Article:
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Morning Coffee: New contender for the bank with the most crippling hours. Cryan hits panic button at Deutsche Bank

Most big banks have done something about working hours. Banking, an industry which used to be renowned for its mammoth working weeks followed by working weekends, has tried to curtail weekend work. Junior bankers now have rights: they can go home on Saturdays, or every other Saturday, or maybe have one weekend off every month.

This new gentler treatment, however, doesn't seem to have percolated through to independent banks and boutiques. Business Insider has looked at the Vault's reviews of various banks' summer analyst and associate (internship) programs. One bank particular stands out for its relentlessness: Lazard does not seem to have drunk of the 'treat-juniors-gently' kool-aid.

"You are on call 24/7, 365," says one former Lazard intern quoted by Business Insider. "There was not one weeknight the entire summer where I left the office before 9/10, and most nights I was here until 11-12. You won't get most weekends off, and the stress does take its toll." Another Lazard intern tells the Vault there's, "significant weekend work."

So much for giving millennial hires the 'flexible, holistic' working experience banks like Goldman Sachs say they need. However, Lazard is, at least, non-discriminatory in its insistence of long working hours: everyone does it there - "even your boss' boss' boss' boss is sometimes in on Saturday," reflects the bank's intern. Other Lazard interns are more upbeat, however: " Senior bankers communicate very clearly when work does/does not need to be worked on late or over the weekend," one tells the Vault. If you want an easy life, however, you should probably try Barclays instead. There, the interns complain of nothing to do during "down-times" in which "the hours drag by."

Separately, The Times reports that John Cryan, CEO of Deutsche Bank, has gone nuclear and called in consulting firm McKinsey & Co to help him get a handle on the troubles at Deutsche. This follows last week's dismal Deutsche Bank results for the third quarter and a grilling from analysts on how on earth Deutsche plans to restore bonuses whilst cutting costs.  The Times suggests that McKinsey is recommending that Deutsche invests more heavily in its U.S. business, in its trading platform, and in updating its IT systems. None of this is a bad thing, but with a cost ratio of 85% in the first nine months of this year and 86% in the third quarter, it looks increasingly like Deutsche needs another round of dramatic cost cutting in its corporate and investment bank sometime soon and McKinsey could well be the catalyst for this.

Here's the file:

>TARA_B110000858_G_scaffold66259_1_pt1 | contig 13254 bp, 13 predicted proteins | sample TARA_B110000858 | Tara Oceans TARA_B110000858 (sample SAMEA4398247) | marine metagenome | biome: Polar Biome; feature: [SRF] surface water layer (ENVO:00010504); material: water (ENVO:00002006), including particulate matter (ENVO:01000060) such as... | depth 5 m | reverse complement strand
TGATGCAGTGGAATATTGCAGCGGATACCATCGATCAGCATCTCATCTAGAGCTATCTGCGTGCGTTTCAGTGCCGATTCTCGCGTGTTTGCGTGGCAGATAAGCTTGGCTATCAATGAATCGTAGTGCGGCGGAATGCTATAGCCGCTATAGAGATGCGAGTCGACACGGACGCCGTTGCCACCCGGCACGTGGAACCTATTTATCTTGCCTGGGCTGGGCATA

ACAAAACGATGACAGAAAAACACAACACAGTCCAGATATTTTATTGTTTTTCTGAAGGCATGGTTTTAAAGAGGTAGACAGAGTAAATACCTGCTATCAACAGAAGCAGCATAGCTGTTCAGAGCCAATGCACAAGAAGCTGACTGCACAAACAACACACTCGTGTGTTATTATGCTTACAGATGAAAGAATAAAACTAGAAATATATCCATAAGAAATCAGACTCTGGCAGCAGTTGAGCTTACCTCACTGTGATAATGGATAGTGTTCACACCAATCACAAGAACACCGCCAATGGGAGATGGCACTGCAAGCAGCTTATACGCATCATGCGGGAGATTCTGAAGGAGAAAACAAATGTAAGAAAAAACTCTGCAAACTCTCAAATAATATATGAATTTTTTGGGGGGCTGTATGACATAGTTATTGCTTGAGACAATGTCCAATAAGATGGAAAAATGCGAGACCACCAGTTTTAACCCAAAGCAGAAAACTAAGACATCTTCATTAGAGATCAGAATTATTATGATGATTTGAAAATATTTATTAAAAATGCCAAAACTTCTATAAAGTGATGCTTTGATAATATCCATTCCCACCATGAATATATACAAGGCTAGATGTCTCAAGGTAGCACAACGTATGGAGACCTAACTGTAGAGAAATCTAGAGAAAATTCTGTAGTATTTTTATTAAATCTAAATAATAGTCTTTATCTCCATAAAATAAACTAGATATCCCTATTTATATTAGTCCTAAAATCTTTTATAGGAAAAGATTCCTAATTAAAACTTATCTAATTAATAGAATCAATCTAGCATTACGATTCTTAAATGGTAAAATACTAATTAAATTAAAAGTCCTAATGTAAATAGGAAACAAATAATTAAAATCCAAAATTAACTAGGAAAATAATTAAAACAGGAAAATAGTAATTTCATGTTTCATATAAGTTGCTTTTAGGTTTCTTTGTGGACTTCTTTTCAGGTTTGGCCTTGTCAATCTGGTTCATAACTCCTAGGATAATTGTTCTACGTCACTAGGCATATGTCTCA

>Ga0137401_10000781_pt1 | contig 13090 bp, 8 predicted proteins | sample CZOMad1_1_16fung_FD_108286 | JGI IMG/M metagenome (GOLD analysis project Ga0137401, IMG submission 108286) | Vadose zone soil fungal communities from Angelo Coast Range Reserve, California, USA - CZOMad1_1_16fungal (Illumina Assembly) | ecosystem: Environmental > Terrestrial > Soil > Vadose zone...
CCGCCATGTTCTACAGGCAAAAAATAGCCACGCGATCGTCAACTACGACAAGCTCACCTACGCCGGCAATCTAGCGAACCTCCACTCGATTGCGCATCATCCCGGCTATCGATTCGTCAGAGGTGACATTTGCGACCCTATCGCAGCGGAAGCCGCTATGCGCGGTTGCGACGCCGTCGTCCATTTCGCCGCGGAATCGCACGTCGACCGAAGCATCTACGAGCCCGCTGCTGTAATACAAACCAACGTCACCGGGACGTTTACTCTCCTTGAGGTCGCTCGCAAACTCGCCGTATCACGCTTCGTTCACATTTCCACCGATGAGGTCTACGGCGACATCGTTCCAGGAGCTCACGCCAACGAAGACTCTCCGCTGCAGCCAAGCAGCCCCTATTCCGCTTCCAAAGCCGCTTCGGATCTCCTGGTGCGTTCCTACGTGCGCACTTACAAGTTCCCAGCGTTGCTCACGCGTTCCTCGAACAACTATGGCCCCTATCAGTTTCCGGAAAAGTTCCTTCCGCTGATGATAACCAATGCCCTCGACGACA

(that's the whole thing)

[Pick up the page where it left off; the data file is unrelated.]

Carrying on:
European banks in London want to know whether they need to re-register their wholesale banking businesses in the UK as subsidiaries of their domestic EU operations. The process could take up to year. (Financial News) 

UBS is moving London-based employees into the EU from next year. (Bloomberg) 

UBS might only move 250 jobs out of London because of Brexit. (Financial Times) 

The European head of KKR says France is the place to be. (Financial Times) 

George Soros' investment office has been laying people off, mostly in the back office. (NY Post)

UBS is spending money on technology and not much else. (Economist) 

UBS's chairman Axel Weber says that when he asks technology industry "disruptors" to join the UBS board, "they think for a while and say no". (Straits Times) 

It's a great time to work in leveraged loans. (Financial Times) 

When you're a senior partner at Apollo Management, but you're illicitly billing clients for your personal spending. (Hedgeco) 

When you're an equity researcher who moves into investor relations: 'The ex-analyst IR person knows the analysts who cover the company; they used to be her colleagues and competitors. She knows the investors who invest in the company; they used to be her clients. She knows what analysts want, and what investors want.' (Bloomberg) 

Apple has a finance arm called Apple Capital. It has $262bn of assets, $108bn of debt, and has traded $1.6trn of securities since 2011. (Economist)

Senior Apple engineer's daughter gets him fired. (Complex) 

Man pretends to work for J.P. Morgan, scams multiple cab rides this way. (The Argos) 

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AUTHORSarah Butcher Global Editor

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